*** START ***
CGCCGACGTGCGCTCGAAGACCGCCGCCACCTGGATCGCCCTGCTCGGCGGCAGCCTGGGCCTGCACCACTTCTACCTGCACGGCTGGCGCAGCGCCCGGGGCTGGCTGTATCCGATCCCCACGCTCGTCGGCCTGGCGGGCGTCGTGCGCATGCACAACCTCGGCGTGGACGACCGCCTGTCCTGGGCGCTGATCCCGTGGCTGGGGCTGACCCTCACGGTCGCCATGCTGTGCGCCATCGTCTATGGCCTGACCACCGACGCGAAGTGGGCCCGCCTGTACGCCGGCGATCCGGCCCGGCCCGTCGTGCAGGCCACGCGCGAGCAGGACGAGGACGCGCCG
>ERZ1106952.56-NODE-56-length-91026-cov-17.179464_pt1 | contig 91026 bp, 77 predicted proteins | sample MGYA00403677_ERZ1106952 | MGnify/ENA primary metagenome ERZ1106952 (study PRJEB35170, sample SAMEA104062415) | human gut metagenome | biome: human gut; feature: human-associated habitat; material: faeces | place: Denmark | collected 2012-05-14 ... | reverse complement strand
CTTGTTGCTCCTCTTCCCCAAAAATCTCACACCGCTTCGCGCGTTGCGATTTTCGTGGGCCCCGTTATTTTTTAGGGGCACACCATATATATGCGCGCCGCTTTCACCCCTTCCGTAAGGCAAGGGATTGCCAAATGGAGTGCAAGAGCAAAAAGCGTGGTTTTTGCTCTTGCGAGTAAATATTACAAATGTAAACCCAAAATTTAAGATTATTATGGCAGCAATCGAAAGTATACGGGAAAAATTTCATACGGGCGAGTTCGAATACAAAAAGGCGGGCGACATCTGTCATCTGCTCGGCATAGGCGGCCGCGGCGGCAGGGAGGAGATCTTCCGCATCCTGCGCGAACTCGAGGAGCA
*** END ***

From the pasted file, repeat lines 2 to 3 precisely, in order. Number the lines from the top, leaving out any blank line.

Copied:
>ERZ1106952.56-NODE-56-length-91026-cov-17.179464_pt1 | contig 91026 bp, 77 predicted proteins | sample MGYA00403677_ERZ1106952 | MGnify/ENA primary metagenome ERZ1106952 (study PRJEB35170, sample SAMEA104062415) | human gut metagenome | biome: human gut; feature: human-associated habitat; material: faeces | place: Denmark | collected 2012-05-14 ... | reverse complement strand
CTTGTTGCTCCTCTTCCCCAAAAATCTCACACCGCTTCGCGCGTTGCGATTTTCGTGGGCCCCGTTATTTTTTAGGGGCACACCATATATATGCGCGCCGCTTTCACCCCTTCCGTAAGGCAAGGGATTGCCAAATGGAGTGCAAGAGCAAAAAGCGTGGTTTTTGCTCTTGCGAGTAAATATTACAAATGTAAACCCAAAATTTAAGATTATTATGGCAGCAATCGAAAGTATACGGGAAAAATTTCATACGGGCGAGTTCGAATACAAAAAGGCGGGCGACATCTGTCATCTGCTCGGCATAGGCGGCCGCGGCGGCAGGGAGGAGATCTTCCGCATCCTGCGCGAACTCGAGGAGCA